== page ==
As “Medicare for All” becomes the mantra of several candidates for president, all progressive Democrats, Washington State on Monday inaugurated its own version of a public option health insurance plan, based on expanding the qualifications for Medicaid to 500 percent of the federal poverty line, or $62,450 a year for a single person.
The agency running Medicaid for the state is being instructed to contract with a private insurer to offer a plan to meet the standards of the Affordable Care Act (ACA, or Obamacare). Those who qualify will be able to buy into the new state Medicaid option. The extent of state subsidies, if any, has yet to be announced.
Colorado has also passed legislation to create a public option, but it has yet to take effect. Other states are also looking into crafting their own versions, including Connecticut, Maine, Massachusetts, Minnesota, Missouri, New Hampshire, New Jersey and Oregon. In 2017, Nevada was the first to pass enabling legislation for a state option, but Gov. Brian Sandoval vetoed the law.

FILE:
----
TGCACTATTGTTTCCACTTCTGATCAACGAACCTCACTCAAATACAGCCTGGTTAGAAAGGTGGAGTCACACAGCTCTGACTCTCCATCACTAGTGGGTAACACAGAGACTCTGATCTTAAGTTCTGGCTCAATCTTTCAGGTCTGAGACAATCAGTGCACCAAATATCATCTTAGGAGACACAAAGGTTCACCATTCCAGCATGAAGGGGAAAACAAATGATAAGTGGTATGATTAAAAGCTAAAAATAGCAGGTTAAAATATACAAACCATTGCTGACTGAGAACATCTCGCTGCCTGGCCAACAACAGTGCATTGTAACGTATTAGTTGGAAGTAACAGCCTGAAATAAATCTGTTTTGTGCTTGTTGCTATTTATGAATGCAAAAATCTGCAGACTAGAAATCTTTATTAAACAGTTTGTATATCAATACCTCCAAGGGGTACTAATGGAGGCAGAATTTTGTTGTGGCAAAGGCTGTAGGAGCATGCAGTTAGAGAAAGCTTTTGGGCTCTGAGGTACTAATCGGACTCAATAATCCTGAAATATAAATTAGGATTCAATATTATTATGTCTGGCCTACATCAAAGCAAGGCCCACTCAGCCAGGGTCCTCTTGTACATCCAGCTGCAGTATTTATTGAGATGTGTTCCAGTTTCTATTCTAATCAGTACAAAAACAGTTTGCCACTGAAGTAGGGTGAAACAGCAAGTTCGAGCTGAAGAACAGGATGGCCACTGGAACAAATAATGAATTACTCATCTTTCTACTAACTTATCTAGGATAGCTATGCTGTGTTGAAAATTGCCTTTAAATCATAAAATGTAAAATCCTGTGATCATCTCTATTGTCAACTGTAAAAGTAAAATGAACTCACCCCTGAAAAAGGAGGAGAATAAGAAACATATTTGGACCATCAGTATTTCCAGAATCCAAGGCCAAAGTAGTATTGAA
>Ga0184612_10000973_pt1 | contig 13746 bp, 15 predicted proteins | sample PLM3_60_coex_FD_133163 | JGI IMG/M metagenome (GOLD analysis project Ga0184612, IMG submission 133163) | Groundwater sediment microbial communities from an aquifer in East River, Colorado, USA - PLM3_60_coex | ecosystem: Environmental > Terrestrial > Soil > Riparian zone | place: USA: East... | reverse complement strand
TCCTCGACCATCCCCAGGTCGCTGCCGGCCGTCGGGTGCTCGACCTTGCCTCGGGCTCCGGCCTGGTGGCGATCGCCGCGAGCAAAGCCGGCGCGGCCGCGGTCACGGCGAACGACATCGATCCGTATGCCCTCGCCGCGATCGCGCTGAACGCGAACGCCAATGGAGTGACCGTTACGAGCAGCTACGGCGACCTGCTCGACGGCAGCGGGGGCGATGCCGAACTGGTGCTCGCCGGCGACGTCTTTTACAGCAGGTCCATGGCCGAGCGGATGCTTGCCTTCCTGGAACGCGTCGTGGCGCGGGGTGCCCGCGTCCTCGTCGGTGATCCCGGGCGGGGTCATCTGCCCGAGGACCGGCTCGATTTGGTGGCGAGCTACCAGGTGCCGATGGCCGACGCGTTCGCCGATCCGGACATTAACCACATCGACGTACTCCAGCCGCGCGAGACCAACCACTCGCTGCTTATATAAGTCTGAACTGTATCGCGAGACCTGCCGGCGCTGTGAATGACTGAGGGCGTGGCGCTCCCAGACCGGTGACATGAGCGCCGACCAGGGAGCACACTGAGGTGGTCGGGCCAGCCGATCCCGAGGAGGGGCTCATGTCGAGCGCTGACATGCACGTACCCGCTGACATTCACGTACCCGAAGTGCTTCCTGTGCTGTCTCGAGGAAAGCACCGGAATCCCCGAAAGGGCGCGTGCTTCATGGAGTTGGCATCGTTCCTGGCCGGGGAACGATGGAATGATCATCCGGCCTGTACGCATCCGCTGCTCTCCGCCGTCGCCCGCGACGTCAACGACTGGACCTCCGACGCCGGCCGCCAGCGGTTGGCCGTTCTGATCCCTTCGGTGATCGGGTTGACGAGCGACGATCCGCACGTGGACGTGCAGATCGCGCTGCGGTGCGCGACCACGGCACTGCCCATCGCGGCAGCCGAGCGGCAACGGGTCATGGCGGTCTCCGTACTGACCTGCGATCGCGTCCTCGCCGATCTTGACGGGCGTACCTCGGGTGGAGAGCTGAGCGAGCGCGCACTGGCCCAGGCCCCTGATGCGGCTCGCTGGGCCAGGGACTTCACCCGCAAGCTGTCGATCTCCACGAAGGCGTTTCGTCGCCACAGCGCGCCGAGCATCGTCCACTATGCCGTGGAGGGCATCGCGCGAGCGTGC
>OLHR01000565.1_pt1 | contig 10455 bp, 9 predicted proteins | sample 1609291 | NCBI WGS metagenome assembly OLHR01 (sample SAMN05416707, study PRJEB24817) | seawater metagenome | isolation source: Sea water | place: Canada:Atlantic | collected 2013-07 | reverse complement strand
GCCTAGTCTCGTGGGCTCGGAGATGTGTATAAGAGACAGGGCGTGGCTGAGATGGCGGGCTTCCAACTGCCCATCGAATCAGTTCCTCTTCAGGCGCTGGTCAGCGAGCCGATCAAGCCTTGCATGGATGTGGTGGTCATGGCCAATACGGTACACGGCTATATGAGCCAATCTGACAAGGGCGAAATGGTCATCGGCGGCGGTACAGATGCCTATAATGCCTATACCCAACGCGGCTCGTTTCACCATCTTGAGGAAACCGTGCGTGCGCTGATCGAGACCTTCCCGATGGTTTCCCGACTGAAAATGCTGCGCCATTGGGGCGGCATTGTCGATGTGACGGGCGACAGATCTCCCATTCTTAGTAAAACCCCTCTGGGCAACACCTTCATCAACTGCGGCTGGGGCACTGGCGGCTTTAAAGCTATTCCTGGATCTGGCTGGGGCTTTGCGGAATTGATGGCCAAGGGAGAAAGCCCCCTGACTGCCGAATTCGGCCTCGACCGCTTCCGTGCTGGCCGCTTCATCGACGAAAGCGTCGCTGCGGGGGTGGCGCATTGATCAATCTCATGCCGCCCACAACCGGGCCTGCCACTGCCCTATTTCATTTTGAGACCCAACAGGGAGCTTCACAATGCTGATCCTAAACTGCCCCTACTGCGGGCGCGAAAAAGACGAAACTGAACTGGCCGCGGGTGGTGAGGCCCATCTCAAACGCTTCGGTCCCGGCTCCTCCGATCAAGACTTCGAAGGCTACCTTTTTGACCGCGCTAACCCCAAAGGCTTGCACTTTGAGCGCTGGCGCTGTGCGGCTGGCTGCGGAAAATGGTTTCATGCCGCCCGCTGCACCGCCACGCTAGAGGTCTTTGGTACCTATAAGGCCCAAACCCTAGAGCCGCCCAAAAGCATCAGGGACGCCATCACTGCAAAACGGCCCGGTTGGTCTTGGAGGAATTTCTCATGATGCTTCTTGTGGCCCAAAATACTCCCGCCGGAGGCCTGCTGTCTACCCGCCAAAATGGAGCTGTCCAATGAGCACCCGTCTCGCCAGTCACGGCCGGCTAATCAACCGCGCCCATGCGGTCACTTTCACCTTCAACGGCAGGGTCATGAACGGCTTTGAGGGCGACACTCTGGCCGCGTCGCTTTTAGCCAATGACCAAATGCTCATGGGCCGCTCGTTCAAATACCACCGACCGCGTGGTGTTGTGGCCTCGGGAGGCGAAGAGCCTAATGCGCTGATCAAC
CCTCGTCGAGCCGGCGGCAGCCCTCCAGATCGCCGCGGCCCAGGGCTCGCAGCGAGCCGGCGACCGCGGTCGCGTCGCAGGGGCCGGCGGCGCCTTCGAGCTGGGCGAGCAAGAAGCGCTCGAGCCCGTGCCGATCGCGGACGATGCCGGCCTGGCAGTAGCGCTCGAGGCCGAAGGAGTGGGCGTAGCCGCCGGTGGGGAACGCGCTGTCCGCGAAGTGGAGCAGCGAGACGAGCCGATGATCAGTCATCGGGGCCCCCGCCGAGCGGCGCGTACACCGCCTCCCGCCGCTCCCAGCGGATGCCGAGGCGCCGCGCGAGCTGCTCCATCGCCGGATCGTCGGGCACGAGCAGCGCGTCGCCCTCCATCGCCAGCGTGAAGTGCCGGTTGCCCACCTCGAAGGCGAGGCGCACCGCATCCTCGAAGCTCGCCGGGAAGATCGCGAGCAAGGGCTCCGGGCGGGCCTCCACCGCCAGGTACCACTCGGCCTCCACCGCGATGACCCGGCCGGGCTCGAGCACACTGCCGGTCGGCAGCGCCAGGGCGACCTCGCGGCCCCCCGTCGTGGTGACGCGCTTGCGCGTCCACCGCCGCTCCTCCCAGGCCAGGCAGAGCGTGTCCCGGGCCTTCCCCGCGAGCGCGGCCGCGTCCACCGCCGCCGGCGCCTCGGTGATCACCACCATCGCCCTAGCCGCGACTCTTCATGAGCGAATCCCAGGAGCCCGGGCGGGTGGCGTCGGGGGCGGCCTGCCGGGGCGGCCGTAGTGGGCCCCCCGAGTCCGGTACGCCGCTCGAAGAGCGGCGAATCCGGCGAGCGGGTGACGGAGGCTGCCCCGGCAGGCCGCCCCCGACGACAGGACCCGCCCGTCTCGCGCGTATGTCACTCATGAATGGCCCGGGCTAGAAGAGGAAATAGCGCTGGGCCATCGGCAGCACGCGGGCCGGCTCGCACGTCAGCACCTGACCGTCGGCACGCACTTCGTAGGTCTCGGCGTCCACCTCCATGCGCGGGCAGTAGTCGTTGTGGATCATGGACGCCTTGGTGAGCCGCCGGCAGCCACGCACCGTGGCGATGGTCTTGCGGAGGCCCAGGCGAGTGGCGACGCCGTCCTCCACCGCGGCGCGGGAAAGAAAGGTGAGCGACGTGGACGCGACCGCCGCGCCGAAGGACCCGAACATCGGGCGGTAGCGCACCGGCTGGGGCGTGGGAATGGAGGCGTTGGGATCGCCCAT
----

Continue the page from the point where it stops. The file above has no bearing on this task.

Colorado is looking to finalize its plan by November.
Depending on how a state fashions its Medicaid option, it may need permission from the Centers for Medicare and Medicaid Services (CMS), whose administrator, Seema Verma, has lambasted “Medicare for all.”
Washington will avoid needing federal approval since it is contracting out its plan.
Both Washington and Colorado are completely Blue States, where both the statehouse and the legislature are controlled by Democrats.